The impact of trading on pension fund portfolios

Published on 4 February 2021

Transaction cost reports can mislead pension fund trustees, so how can they measure the impact of trading on their investments? Under MiFID II, since 1 January 2018, trading costs and execution quality have been reported by European asset managers, yet these numbers are widely considered to be a shallow reflection of trading quality, or even misleading.

For pension fund trustees, who are likely to manage multi-asset portfolios, the complexity of reports for trading across different instruments can be substantial. Rachit Sharma, investment director of RPMI Railpen and Carsten Just, head of fixed income trading at Nordea Asset Management discuss the role of trading in the investment process, outline how execution quality can be measured both quantitatively and qualitatively, and consider how trustees can use this information to make better decisions.

Dan Barnes Welcome to TRADER TV, I’m Dan Barnes. Since 2013, pension fund trustees have much greater visibility over trading and execution costs over all the funds they oversee. However, execution is not always a simple affair. Today, we’re speaking with Rachit Sharma, investment director of RPMI Railpen, and Carsten Just, head of fixed income trading at Nordea Asset Management. We’re going to be discussing why execution is important to the trustee, how execution and investment work within the process, and then how a trustee can understand best execution.

Carsten, Rachit, welcome to the show.

Carsten Just Hi Dan, thanks for having me.

Rachit Sharma Hi Dan, and thanks for having me.

Dan Barnes We’ve seen research from Mercer, investment consultancy suggest that anywhere between 15-59% of day-to-day investment decisions can fall within a trustee’s remit. Rachit, what sort of interactions do you typically have with trustees, and how much of that is around execution as well as investment?

Rachit Sharma So I think that split probably has a lot to do with the way the governance of my work for a particular scheme. In our setup the investment team makes a lot of the D2D, if not all of the D2D investment decisions, and the dealing desk and the full implementation being they work closely with the individual portfolio managers to figure out what’s the best way to execute transactions for those portfolios.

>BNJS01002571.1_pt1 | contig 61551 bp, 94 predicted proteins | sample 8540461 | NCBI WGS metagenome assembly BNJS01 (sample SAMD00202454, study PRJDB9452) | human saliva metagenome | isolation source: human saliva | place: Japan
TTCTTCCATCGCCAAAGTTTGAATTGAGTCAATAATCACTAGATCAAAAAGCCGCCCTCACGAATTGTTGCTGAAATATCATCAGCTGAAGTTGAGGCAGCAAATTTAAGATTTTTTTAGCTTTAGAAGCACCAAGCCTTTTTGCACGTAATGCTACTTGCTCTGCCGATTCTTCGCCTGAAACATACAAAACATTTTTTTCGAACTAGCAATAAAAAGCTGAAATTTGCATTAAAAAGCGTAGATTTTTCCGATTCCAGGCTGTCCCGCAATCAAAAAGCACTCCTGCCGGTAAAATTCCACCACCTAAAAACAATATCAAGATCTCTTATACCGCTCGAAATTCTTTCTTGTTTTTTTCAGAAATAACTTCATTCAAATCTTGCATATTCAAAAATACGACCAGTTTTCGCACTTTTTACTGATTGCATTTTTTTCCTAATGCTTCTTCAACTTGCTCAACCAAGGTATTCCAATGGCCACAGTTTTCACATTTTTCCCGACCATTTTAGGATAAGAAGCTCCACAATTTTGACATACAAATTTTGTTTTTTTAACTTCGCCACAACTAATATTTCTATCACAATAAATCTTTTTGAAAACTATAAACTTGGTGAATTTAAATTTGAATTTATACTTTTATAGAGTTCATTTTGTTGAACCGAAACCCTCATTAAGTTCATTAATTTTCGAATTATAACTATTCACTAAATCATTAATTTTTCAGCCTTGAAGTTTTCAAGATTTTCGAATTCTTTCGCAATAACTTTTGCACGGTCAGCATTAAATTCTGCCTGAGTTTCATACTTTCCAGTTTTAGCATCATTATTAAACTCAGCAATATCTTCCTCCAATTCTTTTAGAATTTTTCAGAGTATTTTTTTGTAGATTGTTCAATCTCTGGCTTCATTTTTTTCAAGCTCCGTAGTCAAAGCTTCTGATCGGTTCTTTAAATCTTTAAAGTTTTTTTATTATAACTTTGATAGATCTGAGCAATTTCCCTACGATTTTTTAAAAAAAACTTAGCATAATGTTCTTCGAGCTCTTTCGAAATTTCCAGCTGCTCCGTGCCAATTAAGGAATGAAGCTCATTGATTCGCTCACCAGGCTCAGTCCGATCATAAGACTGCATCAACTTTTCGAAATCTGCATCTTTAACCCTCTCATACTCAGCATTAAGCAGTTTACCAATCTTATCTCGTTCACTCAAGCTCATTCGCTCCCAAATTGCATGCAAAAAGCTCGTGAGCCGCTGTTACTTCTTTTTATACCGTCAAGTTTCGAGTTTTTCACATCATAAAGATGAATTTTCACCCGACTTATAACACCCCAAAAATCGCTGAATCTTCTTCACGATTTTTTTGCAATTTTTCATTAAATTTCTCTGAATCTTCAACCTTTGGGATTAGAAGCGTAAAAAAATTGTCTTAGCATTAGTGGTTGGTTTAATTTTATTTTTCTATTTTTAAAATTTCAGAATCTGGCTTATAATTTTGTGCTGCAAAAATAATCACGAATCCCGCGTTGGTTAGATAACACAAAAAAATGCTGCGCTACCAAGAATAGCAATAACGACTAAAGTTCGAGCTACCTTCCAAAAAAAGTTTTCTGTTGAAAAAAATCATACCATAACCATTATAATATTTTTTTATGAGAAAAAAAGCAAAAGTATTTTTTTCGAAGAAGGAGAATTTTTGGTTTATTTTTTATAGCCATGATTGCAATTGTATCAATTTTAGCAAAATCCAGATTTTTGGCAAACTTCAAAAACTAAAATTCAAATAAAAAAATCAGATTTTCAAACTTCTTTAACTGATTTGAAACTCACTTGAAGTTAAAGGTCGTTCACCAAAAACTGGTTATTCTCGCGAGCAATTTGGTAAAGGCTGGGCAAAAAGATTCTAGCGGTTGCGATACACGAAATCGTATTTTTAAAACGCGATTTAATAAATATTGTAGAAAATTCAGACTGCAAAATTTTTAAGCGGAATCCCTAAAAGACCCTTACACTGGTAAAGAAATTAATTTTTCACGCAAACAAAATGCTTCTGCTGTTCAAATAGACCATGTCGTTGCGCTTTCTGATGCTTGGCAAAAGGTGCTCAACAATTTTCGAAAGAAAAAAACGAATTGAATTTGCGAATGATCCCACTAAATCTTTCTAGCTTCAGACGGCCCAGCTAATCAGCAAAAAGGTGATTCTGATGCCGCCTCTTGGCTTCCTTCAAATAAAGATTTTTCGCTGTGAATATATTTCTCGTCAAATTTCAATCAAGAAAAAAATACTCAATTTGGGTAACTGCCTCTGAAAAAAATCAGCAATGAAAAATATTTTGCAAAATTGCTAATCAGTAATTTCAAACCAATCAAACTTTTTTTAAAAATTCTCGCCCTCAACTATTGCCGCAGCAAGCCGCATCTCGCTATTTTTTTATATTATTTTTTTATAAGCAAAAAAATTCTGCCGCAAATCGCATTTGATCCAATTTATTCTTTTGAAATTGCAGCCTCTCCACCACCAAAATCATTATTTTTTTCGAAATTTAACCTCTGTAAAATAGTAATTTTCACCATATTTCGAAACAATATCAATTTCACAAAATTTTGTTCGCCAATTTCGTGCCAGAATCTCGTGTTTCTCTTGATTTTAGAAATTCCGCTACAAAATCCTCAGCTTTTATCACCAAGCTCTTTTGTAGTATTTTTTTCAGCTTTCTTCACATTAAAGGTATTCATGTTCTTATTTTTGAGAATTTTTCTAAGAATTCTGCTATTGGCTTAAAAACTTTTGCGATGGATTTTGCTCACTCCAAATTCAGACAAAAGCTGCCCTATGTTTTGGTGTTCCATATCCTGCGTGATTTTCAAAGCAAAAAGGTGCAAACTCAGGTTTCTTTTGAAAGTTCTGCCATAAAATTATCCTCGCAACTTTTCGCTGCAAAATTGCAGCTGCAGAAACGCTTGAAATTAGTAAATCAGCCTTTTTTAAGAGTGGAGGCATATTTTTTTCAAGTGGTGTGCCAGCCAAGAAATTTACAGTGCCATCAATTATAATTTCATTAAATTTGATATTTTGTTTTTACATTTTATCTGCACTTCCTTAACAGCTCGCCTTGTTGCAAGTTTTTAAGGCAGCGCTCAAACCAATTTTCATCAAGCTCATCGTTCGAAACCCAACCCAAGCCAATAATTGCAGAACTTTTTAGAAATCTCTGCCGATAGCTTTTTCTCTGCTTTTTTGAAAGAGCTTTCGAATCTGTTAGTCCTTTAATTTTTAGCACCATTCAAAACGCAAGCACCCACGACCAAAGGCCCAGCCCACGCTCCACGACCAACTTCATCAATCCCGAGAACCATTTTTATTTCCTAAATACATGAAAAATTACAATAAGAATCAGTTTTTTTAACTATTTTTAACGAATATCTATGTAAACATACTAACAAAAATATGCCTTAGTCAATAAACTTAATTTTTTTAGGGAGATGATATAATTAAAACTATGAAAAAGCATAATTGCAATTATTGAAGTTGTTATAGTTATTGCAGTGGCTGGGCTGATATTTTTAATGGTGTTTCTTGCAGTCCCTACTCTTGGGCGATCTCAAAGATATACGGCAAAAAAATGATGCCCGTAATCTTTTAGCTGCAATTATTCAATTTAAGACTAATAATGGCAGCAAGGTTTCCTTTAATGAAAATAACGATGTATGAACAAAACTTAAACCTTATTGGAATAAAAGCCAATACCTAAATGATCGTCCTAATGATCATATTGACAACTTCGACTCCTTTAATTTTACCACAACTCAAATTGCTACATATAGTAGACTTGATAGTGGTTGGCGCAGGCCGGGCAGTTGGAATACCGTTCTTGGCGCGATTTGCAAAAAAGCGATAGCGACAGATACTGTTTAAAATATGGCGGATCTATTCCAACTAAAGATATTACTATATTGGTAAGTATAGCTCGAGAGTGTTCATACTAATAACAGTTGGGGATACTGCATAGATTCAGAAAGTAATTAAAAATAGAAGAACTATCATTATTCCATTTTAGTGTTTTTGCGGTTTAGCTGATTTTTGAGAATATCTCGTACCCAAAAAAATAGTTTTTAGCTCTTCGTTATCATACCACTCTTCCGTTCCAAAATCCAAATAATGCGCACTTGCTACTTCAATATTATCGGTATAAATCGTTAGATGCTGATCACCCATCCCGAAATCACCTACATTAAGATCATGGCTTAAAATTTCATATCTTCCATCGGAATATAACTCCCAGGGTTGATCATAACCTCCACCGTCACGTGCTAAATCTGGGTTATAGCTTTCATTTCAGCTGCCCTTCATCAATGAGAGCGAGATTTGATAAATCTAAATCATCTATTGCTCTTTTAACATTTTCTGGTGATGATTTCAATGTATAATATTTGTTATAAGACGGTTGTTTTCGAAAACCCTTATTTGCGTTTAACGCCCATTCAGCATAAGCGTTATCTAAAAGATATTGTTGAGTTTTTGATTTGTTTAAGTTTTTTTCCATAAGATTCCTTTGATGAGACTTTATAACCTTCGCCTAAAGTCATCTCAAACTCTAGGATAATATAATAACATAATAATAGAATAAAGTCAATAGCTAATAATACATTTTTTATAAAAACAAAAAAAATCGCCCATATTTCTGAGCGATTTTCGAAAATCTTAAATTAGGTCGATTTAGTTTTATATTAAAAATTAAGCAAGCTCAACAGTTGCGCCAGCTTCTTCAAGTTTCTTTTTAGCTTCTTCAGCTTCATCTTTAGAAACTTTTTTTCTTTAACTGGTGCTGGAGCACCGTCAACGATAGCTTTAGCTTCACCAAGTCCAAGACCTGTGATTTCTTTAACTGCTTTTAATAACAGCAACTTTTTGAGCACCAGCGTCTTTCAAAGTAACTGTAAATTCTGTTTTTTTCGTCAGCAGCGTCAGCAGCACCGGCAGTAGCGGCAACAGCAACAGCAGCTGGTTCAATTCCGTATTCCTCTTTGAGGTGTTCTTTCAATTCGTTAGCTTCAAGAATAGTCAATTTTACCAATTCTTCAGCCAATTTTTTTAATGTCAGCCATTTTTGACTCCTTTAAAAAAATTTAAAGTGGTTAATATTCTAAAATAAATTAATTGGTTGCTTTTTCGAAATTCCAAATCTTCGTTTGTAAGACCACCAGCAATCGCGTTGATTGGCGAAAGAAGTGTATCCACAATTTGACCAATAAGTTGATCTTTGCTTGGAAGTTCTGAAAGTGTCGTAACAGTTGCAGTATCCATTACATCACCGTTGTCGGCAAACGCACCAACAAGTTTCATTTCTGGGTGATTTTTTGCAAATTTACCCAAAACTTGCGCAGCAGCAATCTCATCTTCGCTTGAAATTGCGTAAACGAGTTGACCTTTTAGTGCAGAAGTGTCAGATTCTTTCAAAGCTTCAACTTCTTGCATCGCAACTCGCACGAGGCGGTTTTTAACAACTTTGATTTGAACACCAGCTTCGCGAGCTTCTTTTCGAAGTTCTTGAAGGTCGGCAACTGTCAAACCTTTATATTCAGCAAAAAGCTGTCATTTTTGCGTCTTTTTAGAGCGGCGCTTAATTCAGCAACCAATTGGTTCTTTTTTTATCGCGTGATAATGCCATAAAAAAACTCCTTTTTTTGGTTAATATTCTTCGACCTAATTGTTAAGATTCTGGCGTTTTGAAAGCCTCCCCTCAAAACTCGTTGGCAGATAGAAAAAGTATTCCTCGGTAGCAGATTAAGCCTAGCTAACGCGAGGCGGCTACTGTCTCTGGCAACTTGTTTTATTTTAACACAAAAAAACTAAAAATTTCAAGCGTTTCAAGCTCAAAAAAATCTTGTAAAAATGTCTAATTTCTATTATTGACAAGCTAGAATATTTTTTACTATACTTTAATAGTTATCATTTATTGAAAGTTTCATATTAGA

Carsten Just We deal with them through our reporting and compliance.

Dan Barnes So that emphasizes the importance of getting the right data and both qualitative and quantitative information from the trading desk to the investment function to the trustee, I suppose.

Carsten Just Absolutely.

Dan Barnes When managing trading as part of the investment process, what measures are useful for you to assess execution quality?

Rachit Sharma There’s a multitude of reporting that we feed back into how we think about the trading process. For instance, we started trading stock in China A-shares, typically we bias our trading towards the close in other markets, because that’s a good liquidity point. But actually that’s not a great thing to do in Chinese A-shares, because it’s a retail-driven market and the close is not such a big part of the trading day and its volumes can be very volatile, so we trade very differently in that market than we do elsewhere. The way we came about that is through regular review of our execution data, execution quality, participation levels, slippage versus relevant benchmarks. And when there are outliers, what might be driving that? We have investigated that and thought about where in the process we need to make a change.

Carsten Just I totally agree, it’s much more about the process and the numbers. Do we follow strictly a well-defined and optimized process? Rather than having a look at certain numbers? I think we use numbers very much to tune our processes, to learn from it and obviously for outlier reporting, but the statistics themselves are so littered with issuers.

Dan Barnes I think that’s a good point. At what level of data do you think it’s actually useful for a trustee compared to a head of trading, fx?